Practice and Procedure


PUBLISHED February 17, 2003

The requirements of British Home Stores v Burchell (1978) applied where the tribunal was asking itself hypothetical questions, such as to the possible outcomes of disciplinary proceedings.Applicant's appeal from the decision of the Employment Appeal Tribunal ('the EAT') on 12 March 2002 to dismiss the applicant's appeal from the employment tribunal ('the tribunal'), which had dismissed her complaint of discrimination and victimisation on the grounds of sex and race but found that she had been unfairly dismissed. The tribunal held that if the applicant had not been unfairly dismissed she would have been dismissed within a short period at the conclusion of disciplinary proceedings as there was an overwhelming probability that she would have been found guilty of gross misconduct and would be summarily dismissed. In addition to working for the respondent authority, the applicant had also worked for a firm of solicitors ('the firm'). In March 1998, the applicant had left her employment at the firm to go on maternity leave and returned in July 1999. On 28 May 1998 two letters were sent from the firm to the respondent concerning its client's ('D') housing assessment in an ongoing dispute with the respondent. There was evidence from an officer of the respondent that the firm had informed the respondent that the person dealing with the matter was the applicant. The applicant was suspended in July 1999, and was subsequently notified that her conduct did not constitute gross misconduct and that her suspension would be lifted. A report following the respondent's investigation stated that D had stated that on the advice of her solicitor she had changed her details concerning her sons' mental state. D did not state the name of her solicitor. Prior to an intended disciplinary hearing on 30 September 1999, the applicant was told by the respondent on 24 September 1999 that her employment had ceased and that disciplinary action against her would not be pursued. The applicant denied writing the letters or that she had acted for D in her dispute with the respondent. The allegation that the applicant had advised D to make a fraudulent claim was raised for the first time at the hearing. The tribunal rejected the applicant's evidence and held that a reasonable employer would take the same view on the evidence. The EAT held that the tribunal was entitled to reach the conclusions it had. On appeal, the applicant argued that the tribunal ought not to have reached the conclusion that she had sent the letters. The respondent argued that as the applicant had been found by the tribunal to be involved in writing the letters, it could be inferred from what D said about being advised by her solicitor that that solicitor was the applicant.HELD: (1) The tribunal was entitled to reach the conclusion that the applicant had written the letters. It was doubtful whether the applicant had had a fair hearing on whether she knew the letters were fraudulent, as the issue arose for the first time during cross-examination. (2) The tribunal had asked itself the hypothetical question of what would have happened at a disciplinary hearing, and its finding depended on a further finding that the hearing would result in a finding that the applicant had acted fraudulently in sending the letter. Although the question was hypothetical, the issue should still be approached bearing in mind s.98(4) Employment Rights Act 1996 and British Home Stores v Burchell (1978) IRLR 379. No evidence had been obtained to support the case that the solicitor to which D had referred was the applicant. The second and third requirements of Burchell (supra) were not complied with. (3) (per Peter Gibson LJ) The respondent should have amended the notice of appearance to make clear that the allegation was one of fraud.Appeal allowed. Matter remitted.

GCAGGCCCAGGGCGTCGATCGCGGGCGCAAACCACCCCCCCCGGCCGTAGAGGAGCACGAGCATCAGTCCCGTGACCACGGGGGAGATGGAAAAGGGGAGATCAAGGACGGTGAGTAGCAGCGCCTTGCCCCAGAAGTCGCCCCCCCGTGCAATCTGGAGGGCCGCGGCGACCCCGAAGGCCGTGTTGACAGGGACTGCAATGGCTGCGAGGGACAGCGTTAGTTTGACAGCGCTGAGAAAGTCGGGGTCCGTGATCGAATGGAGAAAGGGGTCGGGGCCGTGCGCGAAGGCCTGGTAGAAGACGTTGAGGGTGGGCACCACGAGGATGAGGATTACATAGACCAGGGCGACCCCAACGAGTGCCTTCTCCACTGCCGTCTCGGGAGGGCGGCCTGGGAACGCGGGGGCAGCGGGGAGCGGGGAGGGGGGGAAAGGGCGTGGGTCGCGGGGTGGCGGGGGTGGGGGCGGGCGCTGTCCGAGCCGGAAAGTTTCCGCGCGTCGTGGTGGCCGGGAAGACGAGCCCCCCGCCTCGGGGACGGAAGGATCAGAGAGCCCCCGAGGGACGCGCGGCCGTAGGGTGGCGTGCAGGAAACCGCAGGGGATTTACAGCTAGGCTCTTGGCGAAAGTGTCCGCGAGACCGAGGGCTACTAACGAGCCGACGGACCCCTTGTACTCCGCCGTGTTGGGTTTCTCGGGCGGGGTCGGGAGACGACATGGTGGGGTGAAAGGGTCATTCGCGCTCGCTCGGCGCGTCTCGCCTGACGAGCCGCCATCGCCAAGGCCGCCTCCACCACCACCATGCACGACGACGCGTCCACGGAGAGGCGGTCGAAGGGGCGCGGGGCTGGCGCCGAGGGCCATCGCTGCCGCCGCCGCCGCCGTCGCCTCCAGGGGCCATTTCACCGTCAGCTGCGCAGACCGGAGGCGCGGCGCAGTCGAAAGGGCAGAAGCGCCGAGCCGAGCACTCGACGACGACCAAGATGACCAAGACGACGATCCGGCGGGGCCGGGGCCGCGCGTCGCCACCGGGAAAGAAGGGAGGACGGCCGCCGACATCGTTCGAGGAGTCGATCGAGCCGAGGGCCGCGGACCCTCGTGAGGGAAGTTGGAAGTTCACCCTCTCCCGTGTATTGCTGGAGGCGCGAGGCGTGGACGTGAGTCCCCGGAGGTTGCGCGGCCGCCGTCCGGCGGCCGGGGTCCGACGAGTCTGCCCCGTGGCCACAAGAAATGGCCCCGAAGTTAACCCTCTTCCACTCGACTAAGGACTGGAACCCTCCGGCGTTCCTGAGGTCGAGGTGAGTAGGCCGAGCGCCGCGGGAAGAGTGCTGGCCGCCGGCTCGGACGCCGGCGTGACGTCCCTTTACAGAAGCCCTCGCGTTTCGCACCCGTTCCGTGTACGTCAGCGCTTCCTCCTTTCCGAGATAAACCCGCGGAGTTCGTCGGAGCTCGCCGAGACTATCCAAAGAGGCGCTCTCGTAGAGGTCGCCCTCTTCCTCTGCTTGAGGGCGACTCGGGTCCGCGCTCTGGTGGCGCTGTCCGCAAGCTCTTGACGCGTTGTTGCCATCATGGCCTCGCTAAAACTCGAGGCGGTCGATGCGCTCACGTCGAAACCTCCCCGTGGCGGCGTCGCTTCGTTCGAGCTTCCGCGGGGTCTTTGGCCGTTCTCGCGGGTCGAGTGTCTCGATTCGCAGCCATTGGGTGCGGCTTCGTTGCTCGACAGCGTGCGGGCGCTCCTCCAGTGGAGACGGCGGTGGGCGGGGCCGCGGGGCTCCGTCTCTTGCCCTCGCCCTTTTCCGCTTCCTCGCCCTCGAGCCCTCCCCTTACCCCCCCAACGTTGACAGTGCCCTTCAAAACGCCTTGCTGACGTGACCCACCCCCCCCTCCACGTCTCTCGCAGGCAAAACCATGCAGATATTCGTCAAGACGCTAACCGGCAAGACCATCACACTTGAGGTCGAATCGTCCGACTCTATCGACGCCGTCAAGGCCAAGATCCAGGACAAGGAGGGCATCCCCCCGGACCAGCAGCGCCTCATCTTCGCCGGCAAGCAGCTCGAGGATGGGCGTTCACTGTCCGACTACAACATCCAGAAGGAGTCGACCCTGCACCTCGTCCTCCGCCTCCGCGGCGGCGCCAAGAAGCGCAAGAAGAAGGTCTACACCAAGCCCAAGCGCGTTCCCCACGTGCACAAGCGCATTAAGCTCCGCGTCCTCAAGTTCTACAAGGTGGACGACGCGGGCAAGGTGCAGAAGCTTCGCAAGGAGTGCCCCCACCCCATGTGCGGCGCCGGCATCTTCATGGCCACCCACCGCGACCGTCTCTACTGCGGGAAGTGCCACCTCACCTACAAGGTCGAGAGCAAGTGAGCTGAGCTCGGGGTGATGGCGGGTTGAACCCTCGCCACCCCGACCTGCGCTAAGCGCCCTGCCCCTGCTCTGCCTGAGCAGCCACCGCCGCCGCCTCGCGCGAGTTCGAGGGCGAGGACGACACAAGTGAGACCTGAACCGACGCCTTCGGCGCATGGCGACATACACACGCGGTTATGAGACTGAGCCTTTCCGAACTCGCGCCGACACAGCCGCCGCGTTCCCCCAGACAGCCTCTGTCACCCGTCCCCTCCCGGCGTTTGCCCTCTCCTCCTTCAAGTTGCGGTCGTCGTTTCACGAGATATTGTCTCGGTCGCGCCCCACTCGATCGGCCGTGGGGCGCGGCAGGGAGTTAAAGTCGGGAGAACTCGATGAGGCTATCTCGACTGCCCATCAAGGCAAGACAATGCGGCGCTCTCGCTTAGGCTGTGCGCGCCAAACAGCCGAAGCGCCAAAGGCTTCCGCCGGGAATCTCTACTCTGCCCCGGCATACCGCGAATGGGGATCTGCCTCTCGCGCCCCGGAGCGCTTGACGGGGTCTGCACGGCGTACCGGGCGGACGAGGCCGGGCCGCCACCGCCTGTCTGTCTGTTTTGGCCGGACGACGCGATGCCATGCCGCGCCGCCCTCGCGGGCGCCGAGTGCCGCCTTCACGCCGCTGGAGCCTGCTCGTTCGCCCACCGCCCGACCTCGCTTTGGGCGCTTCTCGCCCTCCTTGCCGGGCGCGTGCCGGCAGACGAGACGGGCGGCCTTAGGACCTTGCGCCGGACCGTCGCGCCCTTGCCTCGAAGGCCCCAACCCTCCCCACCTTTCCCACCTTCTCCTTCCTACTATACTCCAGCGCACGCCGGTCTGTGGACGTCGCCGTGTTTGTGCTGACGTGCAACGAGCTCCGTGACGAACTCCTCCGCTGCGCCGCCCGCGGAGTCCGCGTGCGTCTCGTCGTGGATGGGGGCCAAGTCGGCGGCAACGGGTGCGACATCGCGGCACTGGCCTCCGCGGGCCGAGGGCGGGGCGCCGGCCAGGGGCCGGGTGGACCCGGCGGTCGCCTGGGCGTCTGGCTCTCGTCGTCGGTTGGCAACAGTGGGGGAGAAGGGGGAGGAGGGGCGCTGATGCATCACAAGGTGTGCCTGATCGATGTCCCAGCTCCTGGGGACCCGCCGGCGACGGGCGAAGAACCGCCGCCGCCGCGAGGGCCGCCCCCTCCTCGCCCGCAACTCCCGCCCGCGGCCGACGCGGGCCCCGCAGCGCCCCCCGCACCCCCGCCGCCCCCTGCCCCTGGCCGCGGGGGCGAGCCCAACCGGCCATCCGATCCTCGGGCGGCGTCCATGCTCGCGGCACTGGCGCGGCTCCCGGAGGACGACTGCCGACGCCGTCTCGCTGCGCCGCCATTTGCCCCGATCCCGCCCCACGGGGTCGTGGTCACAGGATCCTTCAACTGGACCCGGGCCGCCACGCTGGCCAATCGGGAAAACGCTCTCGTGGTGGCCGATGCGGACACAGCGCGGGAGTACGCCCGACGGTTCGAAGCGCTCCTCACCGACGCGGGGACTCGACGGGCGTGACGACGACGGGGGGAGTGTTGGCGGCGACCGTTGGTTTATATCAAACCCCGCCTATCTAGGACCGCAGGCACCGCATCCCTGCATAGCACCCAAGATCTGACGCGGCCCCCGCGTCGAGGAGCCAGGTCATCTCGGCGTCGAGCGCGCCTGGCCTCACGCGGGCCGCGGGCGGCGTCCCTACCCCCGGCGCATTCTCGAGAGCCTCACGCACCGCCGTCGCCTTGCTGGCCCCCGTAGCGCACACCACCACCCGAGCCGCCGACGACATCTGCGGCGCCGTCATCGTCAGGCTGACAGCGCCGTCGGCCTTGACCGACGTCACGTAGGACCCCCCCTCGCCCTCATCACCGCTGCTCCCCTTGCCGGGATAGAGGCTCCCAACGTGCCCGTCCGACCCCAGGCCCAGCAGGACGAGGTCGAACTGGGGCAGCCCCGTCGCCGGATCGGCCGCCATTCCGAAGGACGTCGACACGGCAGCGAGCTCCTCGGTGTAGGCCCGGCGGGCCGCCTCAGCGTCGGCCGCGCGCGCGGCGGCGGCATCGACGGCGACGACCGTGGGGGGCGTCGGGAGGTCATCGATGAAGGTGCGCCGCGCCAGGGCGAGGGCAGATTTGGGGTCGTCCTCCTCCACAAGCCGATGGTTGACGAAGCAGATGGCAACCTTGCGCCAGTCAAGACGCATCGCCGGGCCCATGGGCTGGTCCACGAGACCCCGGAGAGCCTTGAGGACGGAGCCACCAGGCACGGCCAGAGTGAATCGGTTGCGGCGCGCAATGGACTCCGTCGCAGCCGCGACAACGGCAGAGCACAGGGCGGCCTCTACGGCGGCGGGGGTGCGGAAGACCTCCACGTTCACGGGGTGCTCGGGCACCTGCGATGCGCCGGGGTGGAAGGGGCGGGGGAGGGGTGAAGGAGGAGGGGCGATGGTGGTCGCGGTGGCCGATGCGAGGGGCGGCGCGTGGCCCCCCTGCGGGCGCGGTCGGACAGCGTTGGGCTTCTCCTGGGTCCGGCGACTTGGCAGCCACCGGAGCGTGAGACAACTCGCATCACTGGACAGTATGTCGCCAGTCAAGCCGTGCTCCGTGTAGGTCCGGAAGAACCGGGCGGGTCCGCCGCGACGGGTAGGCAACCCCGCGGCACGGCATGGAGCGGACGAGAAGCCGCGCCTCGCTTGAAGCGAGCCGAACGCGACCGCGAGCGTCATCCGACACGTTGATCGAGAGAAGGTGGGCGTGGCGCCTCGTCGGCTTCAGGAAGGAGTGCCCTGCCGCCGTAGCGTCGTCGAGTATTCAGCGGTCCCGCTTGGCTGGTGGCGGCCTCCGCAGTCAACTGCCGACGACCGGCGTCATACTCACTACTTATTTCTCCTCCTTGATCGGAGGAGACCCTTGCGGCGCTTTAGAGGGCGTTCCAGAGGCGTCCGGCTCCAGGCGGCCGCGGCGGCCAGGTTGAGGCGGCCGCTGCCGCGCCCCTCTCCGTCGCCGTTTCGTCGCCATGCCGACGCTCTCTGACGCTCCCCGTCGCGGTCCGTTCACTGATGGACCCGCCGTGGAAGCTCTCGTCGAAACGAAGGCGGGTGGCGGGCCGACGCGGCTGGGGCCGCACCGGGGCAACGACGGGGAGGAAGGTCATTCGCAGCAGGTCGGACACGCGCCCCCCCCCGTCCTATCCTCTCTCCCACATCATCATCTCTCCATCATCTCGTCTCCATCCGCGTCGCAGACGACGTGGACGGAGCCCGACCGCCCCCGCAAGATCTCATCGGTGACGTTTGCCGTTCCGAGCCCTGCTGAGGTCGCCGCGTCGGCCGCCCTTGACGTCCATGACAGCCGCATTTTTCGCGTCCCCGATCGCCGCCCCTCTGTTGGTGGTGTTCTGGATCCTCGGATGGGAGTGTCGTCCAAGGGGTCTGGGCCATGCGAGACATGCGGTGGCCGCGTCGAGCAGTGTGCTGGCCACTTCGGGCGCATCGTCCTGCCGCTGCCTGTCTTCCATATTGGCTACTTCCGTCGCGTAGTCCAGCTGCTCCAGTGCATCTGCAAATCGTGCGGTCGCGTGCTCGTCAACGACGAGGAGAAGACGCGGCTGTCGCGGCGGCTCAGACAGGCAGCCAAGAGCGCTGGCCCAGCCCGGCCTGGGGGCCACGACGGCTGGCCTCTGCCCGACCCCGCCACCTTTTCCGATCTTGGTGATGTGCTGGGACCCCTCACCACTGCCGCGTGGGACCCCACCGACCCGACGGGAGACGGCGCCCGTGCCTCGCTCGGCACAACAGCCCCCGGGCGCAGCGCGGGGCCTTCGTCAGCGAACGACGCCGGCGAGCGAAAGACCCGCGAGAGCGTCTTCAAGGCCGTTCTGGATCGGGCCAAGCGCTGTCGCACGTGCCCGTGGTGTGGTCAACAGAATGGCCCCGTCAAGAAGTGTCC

[2003] EWCA Civ 273